How long does it take to set up the course?
Once snow and equipment are there, it takes about 1 day.
Why do events run with a match and draw race?
This is a Colorado thing... Montana only runs match races, but teams often match up the night before at the competitor registration party.
Can I enter for just one day instead of both?
In Colorado races you may enter just one day, but most competitors enter both days
In the Montana and Idaho races, you must enter both days, as the final scoring for the race is based on a combined score from Saturday and Sunday
Is this dangerous for my horse?
Only if you do not take the proper precautions, as with any riding. Rider experience has a huge factor to play in this. Plus, horses should be outfitted with protective leg-wear, such as bell boots on their front feet as well as some type of split boots. It is also recommended to have studded ice shoes on horses in the Sport and Open divisions.
What safety precautions are in place for my animal?
Courses are designed with safety in mind, including a sufficient "runout" distance at the end of the course for the rider to safely slow down their horse. Runouts are recommended to be 1/3-1/2 of the course length. Again, horses should be outfitted with protective leg-wear, such as bell boots on their front feet, as well as some type of split boots. It is also recommended to have studded ice shoes on horses in the Sport and Open divisions. The snow depth on course is a consistent depth, about 5-6 inches.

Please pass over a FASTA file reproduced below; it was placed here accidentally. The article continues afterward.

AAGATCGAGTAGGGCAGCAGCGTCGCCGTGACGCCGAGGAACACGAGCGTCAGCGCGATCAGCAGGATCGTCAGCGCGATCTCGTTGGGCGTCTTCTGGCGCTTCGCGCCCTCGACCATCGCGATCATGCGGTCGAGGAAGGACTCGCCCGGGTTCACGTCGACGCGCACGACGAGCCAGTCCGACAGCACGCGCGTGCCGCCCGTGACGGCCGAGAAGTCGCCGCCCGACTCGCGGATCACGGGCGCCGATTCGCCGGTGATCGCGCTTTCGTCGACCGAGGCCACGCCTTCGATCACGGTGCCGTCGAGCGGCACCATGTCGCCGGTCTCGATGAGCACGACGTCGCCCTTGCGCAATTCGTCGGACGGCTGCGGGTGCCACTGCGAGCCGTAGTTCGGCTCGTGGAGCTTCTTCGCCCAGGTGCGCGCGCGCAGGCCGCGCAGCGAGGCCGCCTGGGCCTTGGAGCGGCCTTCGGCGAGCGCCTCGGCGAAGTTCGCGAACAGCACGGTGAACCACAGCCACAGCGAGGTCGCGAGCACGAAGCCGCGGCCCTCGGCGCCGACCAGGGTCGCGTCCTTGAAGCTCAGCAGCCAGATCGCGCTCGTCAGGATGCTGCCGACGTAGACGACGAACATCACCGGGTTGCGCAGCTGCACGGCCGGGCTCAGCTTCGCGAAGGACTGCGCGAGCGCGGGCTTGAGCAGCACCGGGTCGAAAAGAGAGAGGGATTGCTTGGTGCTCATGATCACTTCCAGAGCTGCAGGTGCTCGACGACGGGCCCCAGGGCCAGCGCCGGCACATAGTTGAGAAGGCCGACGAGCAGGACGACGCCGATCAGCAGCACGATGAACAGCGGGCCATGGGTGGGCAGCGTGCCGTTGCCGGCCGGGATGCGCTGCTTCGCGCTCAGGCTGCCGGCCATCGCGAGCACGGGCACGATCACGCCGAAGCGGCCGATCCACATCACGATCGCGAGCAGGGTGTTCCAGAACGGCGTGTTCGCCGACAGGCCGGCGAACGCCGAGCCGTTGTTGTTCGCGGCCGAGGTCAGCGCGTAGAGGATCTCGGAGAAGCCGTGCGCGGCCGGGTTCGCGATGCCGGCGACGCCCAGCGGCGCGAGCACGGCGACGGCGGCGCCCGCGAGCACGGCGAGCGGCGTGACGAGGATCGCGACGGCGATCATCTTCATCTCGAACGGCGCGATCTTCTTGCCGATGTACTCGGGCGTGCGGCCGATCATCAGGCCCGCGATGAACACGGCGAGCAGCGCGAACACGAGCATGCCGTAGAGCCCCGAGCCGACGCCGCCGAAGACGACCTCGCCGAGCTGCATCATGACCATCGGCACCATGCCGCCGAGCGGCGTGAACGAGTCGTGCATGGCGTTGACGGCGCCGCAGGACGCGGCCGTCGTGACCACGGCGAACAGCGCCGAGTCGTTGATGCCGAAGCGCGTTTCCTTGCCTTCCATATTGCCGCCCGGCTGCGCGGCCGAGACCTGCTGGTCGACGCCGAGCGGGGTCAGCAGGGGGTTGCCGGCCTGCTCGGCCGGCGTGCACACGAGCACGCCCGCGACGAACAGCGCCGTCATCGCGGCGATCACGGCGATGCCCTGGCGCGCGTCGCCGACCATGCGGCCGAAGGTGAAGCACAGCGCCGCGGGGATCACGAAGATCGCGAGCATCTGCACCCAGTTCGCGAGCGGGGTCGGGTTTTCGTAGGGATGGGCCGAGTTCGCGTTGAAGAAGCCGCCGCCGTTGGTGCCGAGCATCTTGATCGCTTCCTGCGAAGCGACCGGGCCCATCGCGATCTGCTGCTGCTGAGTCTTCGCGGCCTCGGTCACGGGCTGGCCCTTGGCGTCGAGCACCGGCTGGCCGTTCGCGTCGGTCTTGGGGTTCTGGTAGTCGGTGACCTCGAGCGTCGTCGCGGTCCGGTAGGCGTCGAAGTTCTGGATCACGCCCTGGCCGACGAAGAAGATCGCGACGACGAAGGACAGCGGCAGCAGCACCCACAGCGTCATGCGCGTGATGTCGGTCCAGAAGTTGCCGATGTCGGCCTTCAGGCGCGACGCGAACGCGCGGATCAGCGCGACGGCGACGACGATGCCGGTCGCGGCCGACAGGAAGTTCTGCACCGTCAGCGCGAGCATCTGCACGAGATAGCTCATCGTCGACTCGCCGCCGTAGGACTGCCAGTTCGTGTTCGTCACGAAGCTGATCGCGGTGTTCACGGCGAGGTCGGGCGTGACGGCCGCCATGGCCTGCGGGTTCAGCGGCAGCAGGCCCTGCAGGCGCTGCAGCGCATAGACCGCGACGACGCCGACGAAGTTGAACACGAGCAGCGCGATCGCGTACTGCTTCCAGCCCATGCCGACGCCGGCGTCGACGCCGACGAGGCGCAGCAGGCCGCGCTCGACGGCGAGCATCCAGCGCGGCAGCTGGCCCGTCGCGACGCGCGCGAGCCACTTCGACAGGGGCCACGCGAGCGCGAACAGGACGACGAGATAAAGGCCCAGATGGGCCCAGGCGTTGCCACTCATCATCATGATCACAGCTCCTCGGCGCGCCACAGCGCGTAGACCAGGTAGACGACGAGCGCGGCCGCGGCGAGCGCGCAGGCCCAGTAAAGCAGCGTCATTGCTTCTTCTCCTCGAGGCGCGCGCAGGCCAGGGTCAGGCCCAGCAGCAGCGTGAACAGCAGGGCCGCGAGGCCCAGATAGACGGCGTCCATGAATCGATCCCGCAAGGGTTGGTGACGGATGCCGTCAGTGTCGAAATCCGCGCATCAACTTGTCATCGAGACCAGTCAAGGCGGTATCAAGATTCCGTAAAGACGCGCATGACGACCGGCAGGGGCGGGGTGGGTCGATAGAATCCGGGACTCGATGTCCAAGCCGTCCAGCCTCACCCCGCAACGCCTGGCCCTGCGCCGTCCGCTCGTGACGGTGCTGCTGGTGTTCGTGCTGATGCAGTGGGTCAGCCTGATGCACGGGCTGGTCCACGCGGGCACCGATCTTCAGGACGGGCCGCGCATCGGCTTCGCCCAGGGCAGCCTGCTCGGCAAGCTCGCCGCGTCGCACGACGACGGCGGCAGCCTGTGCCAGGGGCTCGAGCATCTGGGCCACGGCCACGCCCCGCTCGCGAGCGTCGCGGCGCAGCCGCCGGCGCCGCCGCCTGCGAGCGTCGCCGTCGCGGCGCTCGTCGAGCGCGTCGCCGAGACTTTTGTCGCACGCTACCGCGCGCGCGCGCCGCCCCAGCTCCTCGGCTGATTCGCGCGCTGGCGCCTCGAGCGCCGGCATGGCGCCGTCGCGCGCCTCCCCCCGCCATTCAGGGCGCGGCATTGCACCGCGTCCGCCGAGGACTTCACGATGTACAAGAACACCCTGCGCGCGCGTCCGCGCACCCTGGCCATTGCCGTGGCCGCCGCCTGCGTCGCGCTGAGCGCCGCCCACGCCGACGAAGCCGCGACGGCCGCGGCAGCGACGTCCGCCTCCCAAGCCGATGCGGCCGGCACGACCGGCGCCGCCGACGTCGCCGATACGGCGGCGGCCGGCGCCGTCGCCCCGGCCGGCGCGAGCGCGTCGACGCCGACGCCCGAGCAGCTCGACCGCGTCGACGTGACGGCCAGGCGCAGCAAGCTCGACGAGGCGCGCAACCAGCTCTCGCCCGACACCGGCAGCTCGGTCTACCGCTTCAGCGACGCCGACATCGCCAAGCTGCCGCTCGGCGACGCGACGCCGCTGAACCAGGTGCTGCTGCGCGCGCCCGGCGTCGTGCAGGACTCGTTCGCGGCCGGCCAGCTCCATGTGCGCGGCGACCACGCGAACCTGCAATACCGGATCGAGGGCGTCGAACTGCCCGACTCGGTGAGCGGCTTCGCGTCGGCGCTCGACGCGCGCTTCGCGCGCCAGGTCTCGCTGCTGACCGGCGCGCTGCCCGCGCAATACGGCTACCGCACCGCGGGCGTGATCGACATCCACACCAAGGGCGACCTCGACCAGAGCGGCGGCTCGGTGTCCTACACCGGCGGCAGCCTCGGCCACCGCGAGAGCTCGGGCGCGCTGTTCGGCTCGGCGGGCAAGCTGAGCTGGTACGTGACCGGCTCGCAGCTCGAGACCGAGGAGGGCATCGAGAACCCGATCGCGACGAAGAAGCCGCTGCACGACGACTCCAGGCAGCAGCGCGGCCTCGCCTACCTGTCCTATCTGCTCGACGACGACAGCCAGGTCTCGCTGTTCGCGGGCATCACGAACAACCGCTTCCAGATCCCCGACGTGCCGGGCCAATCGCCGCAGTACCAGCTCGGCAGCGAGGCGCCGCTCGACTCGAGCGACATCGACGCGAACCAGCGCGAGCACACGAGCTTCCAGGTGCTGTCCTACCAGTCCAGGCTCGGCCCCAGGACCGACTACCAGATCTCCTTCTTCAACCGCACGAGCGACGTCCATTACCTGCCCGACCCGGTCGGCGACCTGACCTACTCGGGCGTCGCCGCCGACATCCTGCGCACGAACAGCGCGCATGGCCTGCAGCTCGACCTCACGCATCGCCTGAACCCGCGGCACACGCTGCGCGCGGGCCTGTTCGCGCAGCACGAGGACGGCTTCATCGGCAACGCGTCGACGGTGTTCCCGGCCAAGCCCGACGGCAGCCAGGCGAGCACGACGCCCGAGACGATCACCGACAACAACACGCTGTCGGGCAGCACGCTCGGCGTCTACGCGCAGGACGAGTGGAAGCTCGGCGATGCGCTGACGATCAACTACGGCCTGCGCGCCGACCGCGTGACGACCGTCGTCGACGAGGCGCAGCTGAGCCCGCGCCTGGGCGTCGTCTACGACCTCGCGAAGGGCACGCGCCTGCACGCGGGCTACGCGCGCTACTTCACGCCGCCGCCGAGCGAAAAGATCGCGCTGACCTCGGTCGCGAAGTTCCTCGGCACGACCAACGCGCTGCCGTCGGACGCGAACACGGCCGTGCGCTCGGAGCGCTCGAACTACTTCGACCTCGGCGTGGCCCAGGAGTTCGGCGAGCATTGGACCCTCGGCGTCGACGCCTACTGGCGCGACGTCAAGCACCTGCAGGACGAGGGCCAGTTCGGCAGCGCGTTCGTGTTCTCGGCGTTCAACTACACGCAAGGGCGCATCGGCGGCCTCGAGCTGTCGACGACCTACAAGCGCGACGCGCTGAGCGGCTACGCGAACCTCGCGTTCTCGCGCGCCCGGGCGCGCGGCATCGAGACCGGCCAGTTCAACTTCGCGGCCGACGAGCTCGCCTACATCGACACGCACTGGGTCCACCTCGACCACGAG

Should I use special equipment?
Most riders use a western saddle to skijor. It is uncommon to see riders in the Rocky Mountains competing in an english saddle, though competitors do use them in New England and Europe. A breast collar is a good idea to stabilize your saddle during the initial start. Once the skier is moving, there is actually not much pull on the saddle.
Different riders have different opinions regarding shoeing horses for skijoring. Many competitors chose to compete in borium-tipped horseshoes with a snow-pad inside of the shoe. However, most weekend competitors will successfully compete barefoot. It is highly recommended that horses be outfitted with bell and split boots on each foot.
Ropes often are provided by the competitions, though most serious teams chose to bring their own preferred regulation rope. Ropes are to be 50 feet in length for curved courses or 33 feet in length for straight courses and 3/8 inches or larger in diameter. Handles on ropes are not permitted.